Fort Valley State University student Arielle Thompson is not a quitter. Despite challenges throughout her life, the 23-year-old senior history major said it only fired her will to stay the course.
“Never allow gravity or naysayers to pull you down,” Thompson. “Continue to rise no matter what the circumstance may be.”
Thompson said motivation to overcome challenges was instilled in her as a child. The oldest sibling of four, Thompson said she learned resiliency while caring for her younger brother, Ashaun, who was born with a birth defect called Prune Belly Syndrome (also known as Eagle-Barrett syndrome). Characterized by the partial or complete absence of abdominal muscles, the rare disease can cause complications such as chronic renal failure.
“I would do anything for my siblings,” said Thompson, a Lawrenceville, Ga. native. “He (Ashaun) underwent his first kidney transplant when he was five years old.”
Thompson attended Archer High School in Gwinnett County. Although she had considered another Georgia institution first, her plans changed when her college entrance exam test scores didn’t quite hit the required mark. Her older cousin, Justin Miller, encouraged her to visit Fort Valley State University during Kappa Week in 2011. At the time, her cousin was the president of the Gamma Zeta Chapter of Kappa Alpha Psi Fraternity, Inc.
“I didn’t have an impression of Fort Valley State because I’d never come to the school prior to my visit. I’d never seen black students getting together in that capacity before,” Thompson said. “It was great.”
Thompson followed her cousin’s recommendation and enrolled at Fort Valley State University in 2011.
Thompson said her time at FVSU hasn’t been without personal challenges. During her freshman year, her brother Ashaun was once again facing a health crisis. Due to his end-stage renal failure, he would need another kidney transplant. To help her parents while her brother was hospitalized, Thompson remained close to home to care for her younger sisters, Annecia and Anaya.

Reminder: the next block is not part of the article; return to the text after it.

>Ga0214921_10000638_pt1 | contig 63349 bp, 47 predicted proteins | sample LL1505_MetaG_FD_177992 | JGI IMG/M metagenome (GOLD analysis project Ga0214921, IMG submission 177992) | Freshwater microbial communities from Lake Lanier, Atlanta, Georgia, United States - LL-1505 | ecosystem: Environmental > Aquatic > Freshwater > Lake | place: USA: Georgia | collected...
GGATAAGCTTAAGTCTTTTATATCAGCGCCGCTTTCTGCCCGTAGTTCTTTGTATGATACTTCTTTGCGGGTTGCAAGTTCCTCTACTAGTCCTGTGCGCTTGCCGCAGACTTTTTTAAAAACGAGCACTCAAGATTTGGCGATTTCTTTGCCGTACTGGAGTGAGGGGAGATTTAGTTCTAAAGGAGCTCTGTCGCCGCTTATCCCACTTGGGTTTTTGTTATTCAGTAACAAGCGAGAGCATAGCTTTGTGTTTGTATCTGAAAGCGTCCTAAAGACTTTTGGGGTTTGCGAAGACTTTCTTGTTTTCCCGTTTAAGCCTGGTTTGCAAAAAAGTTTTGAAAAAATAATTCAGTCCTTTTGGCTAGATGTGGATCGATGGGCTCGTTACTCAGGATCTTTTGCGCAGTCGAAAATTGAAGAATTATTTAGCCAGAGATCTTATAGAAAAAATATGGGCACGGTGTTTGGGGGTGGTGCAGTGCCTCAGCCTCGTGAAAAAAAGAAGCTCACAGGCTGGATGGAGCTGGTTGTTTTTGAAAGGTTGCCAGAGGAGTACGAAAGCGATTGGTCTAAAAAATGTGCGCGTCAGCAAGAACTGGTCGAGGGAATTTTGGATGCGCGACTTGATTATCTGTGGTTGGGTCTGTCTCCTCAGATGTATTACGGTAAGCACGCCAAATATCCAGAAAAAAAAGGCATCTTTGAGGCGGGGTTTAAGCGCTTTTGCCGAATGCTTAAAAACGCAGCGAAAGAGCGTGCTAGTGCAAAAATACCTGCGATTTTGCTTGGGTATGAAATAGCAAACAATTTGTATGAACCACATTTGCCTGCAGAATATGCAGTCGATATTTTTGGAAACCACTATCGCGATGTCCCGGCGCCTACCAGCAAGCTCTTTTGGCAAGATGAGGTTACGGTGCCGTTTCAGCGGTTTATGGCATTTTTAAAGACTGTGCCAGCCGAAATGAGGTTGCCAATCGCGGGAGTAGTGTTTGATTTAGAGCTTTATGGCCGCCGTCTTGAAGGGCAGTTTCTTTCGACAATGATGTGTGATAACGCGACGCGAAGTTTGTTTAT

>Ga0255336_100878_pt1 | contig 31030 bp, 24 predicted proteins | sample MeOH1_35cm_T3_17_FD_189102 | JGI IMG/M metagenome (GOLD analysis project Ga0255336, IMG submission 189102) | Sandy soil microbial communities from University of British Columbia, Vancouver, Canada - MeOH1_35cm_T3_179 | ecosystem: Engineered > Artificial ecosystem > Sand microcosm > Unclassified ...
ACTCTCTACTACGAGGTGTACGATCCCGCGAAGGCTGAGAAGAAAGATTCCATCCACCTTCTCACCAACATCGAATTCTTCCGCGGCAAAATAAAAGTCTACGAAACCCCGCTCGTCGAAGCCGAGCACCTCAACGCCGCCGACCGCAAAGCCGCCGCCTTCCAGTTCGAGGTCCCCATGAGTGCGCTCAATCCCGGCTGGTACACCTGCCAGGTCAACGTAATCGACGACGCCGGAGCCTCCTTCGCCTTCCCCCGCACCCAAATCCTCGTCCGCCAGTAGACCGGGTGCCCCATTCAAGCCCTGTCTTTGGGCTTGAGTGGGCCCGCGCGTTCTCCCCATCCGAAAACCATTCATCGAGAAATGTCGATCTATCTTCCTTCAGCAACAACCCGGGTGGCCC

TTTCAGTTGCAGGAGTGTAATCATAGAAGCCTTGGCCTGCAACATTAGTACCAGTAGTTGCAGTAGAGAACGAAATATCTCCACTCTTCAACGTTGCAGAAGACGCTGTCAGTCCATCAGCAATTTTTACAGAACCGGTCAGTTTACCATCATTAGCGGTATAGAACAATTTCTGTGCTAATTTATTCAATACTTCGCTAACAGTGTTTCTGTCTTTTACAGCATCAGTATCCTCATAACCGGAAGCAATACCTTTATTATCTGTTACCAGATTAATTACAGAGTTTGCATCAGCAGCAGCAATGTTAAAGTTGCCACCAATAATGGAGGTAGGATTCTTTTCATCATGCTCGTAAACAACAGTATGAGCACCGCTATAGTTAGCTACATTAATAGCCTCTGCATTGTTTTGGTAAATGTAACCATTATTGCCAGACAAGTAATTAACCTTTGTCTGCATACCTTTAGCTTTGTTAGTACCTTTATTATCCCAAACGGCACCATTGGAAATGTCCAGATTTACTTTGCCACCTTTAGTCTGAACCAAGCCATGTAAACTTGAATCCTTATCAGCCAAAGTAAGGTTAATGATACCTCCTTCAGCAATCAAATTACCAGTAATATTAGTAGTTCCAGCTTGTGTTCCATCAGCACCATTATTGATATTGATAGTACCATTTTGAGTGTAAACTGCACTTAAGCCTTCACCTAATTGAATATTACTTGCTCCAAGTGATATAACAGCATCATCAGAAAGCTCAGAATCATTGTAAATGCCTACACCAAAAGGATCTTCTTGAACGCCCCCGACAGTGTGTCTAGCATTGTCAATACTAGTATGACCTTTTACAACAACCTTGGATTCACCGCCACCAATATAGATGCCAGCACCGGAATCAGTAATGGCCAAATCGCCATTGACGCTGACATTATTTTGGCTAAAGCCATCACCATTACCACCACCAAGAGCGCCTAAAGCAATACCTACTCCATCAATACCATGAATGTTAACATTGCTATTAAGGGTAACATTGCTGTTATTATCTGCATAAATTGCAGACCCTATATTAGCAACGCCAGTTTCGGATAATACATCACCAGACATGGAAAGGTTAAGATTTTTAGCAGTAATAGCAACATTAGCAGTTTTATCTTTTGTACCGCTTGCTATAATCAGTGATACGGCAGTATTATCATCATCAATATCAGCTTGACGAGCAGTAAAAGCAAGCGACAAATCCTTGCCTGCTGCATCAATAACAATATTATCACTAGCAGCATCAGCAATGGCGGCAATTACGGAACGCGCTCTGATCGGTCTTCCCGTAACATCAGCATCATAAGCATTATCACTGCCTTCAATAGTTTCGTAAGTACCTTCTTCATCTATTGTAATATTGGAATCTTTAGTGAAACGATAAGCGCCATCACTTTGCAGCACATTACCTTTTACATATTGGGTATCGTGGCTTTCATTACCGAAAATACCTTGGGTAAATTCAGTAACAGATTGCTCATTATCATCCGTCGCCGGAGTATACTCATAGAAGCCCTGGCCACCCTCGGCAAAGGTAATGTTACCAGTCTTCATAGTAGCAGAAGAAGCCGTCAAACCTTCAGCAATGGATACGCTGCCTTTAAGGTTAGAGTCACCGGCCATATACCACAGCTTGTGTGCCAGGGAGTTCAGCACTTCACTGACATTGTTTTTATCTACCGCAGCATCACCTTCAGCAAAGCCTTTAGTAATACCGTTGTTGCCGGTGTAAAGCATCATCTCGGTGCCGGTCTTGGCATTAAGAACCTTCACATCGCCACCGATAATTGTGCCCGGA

With the help of FVSU alumnus Glorie Chiza ’13, in June 2014, Thompson interned with the Thurgood Marshall College Fund at Tennessee State University, in Nashville. At the time, Chiza was serving as the program coordinator for the Thurgood Marshall College Fund’s Opportunity Funding Corporation.
“The internship was for people who wanted to become educators, and the program would help you master the STEM fields,” Thompson said. “Science was a little out of my realm, because I am a social studies (history major), so it was an eye-opening experience.”
Later that summer, her brother found a matching organ donor, and underwent a kidney transplant in August 2014. Around that time, the young woman considered creating a new TMCF internship to help aspiring educators prepare for the teaching profession.
In November 2014, the Thurgood Marshall College Fund invited Thompson to present a workshop about appearance and wardrobe during their leadership institute.
They also approved her idea for the new internship. Thompson served as the first intern for the program and stayed for three weeks in Houston, Tex. during the summer of 2015.
Thompson also served as Fort Valley State University’s Campus Activities Board president. The student said that her time at FVSU and her internship with the TMCF caused her to change career plans.
“I originally wanted to teach when I first enrolled,” Thompson said, “but as I continued at Fort Valley State, I realized that I wanted to help more students, and I couldn’t do that in a classroom setting. I want to be in acquisition in human resources, and select top teachers.
In 2015, Thompson said she weathered another storm when her parents divorced. The ordeal left her stronger, she said.
“My mother was my backbone through everything,” Thompson said. “She’s always said that no matter what, ‘I will always have you. I will have your back.’ Her voice and words always go through my head when I’m going through anything. Luckily, I can always call my mom and she’ll answer.”
Thompson also stated that she considers her professors at Fort Valley State and her Alpha Kappa Alpha sorority sisters to be a second family.
Whenever she needs help, she is able to reach her professors, especially associate professor of history Dr. Dawn Herd-Clark; associate professor of political science Dr. Meigan Fields; FVSU administrator Chewan Evans; and Kena Torbert, FVSU family life specialist.
“I’ve had a very good experience attending Fort Valley State,” Thompson said. “I love the family atmosphere on campus and I love the school pride. The students and professors look out for you. If you are hungry, they’ll feed you. If you have an interview, need clothing, the faculty and staff will ask you what is your size and help you out.”
“I’ve learned a lot about myself and matured as a woman,” Thompson continued.
“These challenges changed me as a person, to make me realize that when things go wrong, you can’t just quit, you have to keep going,” the student said. “It definitely encouraged me to keep pushing forward.”
Christina D. Milton, public relations specialist
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